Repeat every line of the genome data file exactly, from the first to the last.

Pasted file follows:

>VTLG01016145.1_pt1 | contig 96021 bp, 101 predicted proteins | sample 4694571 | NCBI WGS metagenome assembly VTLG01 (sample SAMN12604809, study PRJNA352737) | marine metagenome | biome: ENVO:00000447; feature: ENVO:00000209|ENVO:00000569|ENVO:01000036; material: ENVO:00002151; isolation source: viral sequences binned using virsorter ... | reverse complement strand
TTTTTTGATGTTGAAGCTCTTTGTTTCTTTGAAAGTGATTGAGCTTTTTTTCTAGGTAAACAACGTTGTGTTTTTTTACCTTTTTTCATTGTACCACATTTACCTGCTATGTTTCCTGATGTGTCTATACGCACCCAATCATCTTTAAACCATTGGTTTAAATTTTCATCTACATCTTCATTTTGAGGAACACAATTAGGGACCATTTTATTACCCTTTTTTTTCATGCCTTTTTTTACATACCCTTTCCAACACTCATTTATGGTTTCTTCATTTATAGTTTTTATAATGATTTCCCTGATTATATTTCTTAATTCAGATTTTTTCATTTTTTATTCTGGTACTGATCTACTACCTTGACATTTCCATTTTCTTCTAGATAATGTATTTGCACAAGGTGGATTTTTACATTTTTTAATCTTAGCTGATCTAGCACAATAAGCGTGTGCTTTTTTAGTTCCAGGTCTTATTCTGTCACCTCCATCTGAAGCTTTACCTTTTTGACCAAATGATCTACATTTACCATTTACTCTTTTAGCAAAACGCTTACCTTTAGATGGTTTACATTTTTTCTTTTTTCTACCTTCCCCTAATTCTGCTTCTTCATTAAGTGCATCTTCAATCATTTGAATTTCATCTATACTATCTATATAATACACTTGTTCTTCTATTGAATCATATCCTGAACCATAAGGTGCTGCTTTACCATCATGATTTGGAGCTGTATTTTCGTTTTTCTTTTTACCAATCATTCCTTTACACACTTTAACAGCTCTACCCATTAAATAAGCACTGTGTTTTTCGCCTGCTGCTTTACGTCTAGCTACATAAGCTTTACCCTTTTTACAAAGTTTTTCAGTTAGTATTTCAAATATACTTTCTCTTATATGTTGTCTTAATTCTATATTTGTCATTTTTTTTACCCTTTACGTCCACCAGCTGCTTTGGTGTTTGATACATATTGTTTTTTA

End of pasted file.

>VTLG01016145.1_pt1 | contig 96021 bp, 101 predicted proteins | sample 4694571 | NCBI WGS metagenome assembly VTLG01 (sample SAMN12604809, study PRJNA352737) | marine metagenome | biome: ENVO:00000447; feature: ENVO:00000209|ENVO:00000569|ENVO:01000036; material: ENVO:00002151; isolation source: viral sequences binned using virsorter ... | reverse complement strand
TTTTTTGATGTTGAAGCTCTTTGTTTCTTTGAAAGTGATTGAGCTTTTTTTCTAGGTAAACAACGTTGTGTTTTTTTACCTTTTTTCATTGTACCACATTTACCTGCTATGTTTCCTGATGTGTCTATACGCACCCAATCATCTTTAAACCATTGGTTTAAATTTTCATCTACATCTTCATTTTGAGGAACACAATTAGGGACCATTTTATTACCCTTTTTTTTCATGCCTTTTTTTACATACCCTTTCCAACACTCATTTATGGTTTCTTCATTTATAGTTTTTATAATGATTTCCCTGATTATATTTCTTAATTCAGATTTTTTCATTTTTTATTCTGGTACTGATCTACTACCTTGACATTTCCATTTTCTTCTAGATAATGTATTTGCACAAGGTGGATTTTTACATTTTTTAATCTTAGCTGATCTAGCACAATAAGCGTGTGCTTTTTTAGTTCCAGGTCTTATTCTGTCACCTCCATCTGAAGCTTTACCTTTTTGACCAAATGATCTACATTTACCATTTACTCTTTTAGCAAAACGCTTACCTTTAGATGGTTTACATTTTTTCTTTTTTCTACCTTCCCCTAATTCTGCTTCTTCATTAAGTGCATCTTCAATCATTTGAATTTCATCTATACTATCTATATAATACACTTGTTCTTCTATTGAATCATATCCTGAACCATAAGGTGCTGCTTTACCATCATGATTTGGAGCTGTATTTTCGTTTTTCTTTTTACCAATCATTCCTTTACACACTTTAACAGCTCTACCCATTAAATAAGCACTGTGTTTTTCGCCTGCTGCTTTACGTCTAGCTACATAAGCTTTACCCTTTTTACAAAGTTTTTCAGTTAGTATTTCAAATATACTTTCTCTTATATGTTGTCTTAATTCTATATTTGTCATTTTTTTTACCCTTTACGTCCACCAGCTGCTTTGGTGTTTGATACATATTGTTTTTTA